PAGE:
A Chicago 'L' train
|Slogan||Take It Everywhere|
|Founded||October 1, 1947|
|Service type||Bus and Rapid Transit|
|Routes||Bus: 154, Rail: 8|
|Fleet||Bus: 2,144, Rail: 1,190|
|Daily ridership||Approximately 1.7 million (2008 census)|
|Fuel type||Diesel, Diesel-electric hybrid|
|Chief executive||Richard Rodriguez|
Chicago Transit Authority, also known as CTA, is the operator of mass transit within the City of Chicago, Illinois and some of the suburbs. It is the second largest transit system in the United States and fourth largest in North America. The Chicago Transit Authority offers bus and rapid transit routes throughout the city, as well as to some suburban destinations.
The CTA is a municipal corporation that started operations on October 1, 1947 upon the purchase and combination of the transportation assets of the Chicago Rapid Transit Company and the Chicago Surface Lines streetcar system. In 1952, CTA purchased the assets of the Chicago Motor Coach Company, which was under the control of Yellow Cab founder John D. Hertz, resulting in a fully unified system. Today, the CTA is one of the three service boards financially supported by the Regional Transportation Authority.
The Chicago Transit Authority produces a monthly television show hosted by Jeanne Sparrow. The show is broadcast on City of Chicago public access channels 23, 49 & 25, as well as on Comcast's CN100 in greater Chicagoland, including areas of Michigan and Indiana. It features news of the CTA, "Rodeo" winners and outstanding employees of the system, a recurring segment called Jeanne's Journey exploring different neighborhoods and attractions of Chicago. The program can be watched online at http://www.transitchicago.com/news_initiatives/connections.aspx
The Chicago Transit Authority provides service to Chicago and 40 surrounding suburbs. The CTA provided a total of 499.5 million rides in 2007, a 1 percent increase (4.7 million more rides) over 2006 numbers.
CTA operates 24 hours each day and on an average weekday provides 1.7 million rides on buses and trains. It has approximately 2,000 buses that operate over 154 routes traveling along 2,273 route miles (3,658 km). Buses provide about one million passenger trips a day and serve more than 12,000 posted bus stops. The Chicago Transit Authority's 1,190 train cars operate over eight routes and 222 miles (357 km) of track. Its trains provide about 650,000 customer trips each day and serve 144 stations in Chicago. The Chicago Transit Authority employs more than 11,000 people to operate the entire system. The system is the second largest urban transit system in the United States. Only the vast Metropolitan Transportation Authority of New York City is more extensive.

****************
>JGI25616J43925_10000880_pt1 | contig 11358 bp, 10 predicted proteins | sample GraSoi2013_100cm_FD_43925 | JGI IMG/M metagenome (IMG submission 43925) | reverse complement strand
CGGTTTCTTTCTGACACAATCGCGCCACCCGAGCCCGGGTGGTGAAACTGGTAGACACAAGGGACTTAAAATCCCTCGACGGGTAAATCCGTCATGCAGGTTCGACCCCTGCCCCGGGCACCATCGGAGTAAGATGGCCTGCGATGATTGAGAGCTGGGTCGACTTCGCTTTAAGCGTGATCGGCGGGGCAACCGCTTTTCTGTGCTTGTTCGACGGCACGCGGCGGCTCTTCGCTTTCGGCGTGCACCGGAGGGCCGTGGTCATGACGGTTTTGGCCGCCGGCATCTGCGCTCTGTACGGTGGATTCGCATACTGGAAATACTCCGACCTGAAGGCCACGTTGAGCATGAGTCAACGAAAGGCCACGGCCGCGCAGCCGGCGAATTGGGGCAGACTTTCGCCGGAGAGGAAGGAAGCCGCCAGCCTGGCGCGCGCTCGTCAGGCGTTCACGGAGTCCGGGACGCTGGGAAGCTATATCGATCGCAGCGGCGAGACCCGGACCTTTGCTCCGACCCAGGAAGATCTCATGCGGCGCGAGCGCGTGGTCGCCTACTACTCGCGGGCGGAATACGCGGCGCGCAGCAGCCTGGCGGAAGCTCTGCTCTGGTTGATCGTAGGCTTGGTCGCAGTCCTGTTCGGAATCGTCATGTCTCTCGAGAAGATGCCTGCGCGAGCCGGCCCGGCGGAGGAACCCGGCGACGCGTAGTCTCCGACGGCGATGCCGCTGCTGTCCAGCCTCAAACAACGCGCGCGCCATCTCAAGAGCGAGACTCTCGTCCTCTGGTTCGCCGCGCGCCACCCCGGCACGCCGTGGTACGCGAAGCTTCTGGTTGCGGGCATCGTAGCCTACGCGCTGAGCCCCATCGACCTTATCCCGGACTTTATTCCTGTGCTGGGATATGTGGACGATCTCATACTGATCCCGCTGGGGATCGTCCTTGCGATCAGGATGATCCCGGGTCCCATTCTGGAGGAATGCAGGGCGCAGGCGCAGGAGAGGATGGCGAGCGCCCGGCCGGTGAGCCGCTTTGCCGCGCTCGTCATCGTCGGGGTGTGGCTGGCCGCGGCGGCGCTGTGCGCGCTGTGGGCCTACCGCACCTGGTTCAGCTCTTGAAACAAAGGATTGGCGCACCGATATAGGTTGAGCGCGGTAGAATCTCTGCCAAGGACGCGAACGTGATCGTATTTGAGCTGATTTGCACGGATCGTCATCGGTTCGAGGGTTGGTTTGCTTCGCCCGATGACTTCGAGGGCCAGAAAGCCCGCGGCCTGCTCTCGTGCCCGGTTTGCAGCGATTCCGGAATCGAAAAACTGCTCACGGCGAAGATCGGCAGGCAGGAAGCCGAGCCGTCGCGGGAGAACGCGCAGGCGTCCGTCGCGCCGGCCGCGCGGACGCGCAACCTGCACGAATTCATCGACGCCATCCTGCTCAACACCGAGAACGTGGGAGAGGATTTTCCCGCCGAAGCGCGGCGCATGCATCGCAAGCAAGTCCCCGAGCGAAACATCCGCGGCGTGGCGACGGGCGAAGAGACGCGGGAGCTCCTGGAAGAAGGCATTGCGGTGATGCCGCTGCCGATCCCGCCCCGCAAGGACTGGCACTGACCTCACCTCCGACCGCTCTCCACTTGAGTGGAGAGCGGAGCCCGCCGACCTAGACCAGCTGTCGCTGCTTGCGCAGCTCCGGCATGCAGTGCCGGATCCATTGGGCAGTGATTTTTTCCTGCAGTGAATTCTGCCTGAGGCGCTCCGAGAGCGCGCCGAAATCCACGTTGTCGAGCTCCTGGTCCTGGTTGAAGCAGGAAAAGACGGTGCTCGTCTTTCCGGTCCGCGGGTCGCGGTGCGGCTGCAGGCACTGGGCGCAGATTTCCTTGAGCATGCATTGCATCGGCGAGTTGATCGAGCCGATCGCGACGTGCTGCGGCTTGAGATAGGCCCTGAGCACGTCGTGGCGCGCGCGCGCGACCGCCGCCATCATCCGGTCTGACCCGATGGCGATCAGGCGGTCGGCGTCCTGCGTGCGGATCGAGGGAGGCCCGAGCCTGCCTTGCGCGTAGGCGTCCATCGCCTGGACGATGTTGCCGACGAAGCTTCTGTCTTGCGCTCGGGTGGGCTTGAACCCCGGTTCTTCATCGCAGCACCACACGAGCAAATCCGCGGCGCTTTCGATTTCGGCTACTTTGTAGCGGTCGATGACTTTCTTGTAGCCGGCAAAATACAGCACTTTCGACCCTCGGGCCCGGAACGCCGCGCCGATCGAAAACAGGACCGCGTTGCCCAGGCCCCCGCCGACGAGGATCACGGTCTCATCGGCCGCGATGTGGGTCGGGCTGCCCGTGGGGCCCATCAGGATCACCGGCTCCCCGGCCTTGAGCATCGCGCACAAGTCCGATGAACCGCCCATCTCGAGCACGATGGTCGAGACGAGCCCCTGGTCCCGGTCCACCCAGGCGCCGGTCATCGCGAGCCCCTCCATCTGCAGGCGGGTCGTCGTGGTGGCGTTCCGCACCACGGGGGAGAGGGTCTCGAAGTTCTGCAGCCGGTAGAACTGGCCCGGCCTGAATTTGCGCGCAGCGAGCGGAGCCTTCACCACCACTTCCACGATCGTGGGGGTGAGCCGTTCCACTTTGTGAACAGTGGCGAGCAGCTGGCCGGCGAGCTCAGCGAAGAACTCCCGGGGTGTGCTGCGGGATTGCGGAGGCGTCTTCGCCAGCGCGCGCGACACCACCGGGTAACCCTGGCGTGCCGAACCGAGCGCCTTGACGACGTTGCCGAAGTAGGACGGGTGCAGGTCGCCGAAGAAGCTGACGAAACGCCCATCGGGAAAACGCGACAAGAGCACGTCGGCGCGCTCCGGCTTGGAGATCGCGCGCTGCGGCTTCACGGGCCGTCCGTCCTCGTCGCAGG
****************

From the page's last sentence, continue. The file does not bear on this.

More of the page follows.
The CTA allows riders to board a bus and pay with cash, transit cards, or Chicago Cards. As for trains riders are only allowed to pay with a transit card or a Chicago Card. There was a time when one could pay $1.75 and receive a transit card on the bus. The card would be worth three bus rides but as of today it is no longer available. Today the card has to be purchased from a local currency exchange (such as Western Union and Checks Cashed), bus terminal, or subway platform.
Only buses allow riders to pay with cash. The fare is $2.25 (as of January 1, 2009), and cash transfers are not available. Previously, some rail station turnstiles accepted cash but this feature has been removed in an effort to speed up boarding, except during sporting events at nearby 'L' stations, such as the Red Line 'L' station at Addison (near Wrigley Field, home of the Chicago Cubs) and the station for the same line at Sox-35th (across the street from U.S. Cellular Field, home of the Chicago White Sox).
Transit cards are sold at all rail stations, currency exchanges, CVS, and at the CTA's headquarters. There are two types of transit cards: stored-value and unlimited rides. Regular transit cards can be bought anywhere. The cost of fare for a regular transit card depends on whether a person gets on the train on the bus first. If the person is riding the train first then the bus, then the first amount taken off is $2.25, on the second ride the machine takes .25 off the card, then the third ride is always free. If a person takes the bus first, the machine will take $2.00 off then for the second ride, the machine takes off .25. Unlimited ride cards can be purchased at the CTA headquarters and from vending machines at select CTA Stations (O'Hare on the Blue Line, Midway on the Orange Line, and Chicago on the Red Line), as well as from a variety of retail outlets throughout the Chicago area, such as currency exchanges and select Jewel and Dominick's stores. They are available for one day ($5.75), three days ($14), seven days ($23), and thirty days ($86). There are also reduced fare cards available for senior citizens, people with disabilities, Chicago Public School students, Evanston Public School students, and students of certain area universities as well. Fare card and transit card vending machines were installed at downtown Metra train stations (Union Station, the Ogilvie Transportation Center, and the LaSalle Street Station) in early 2006.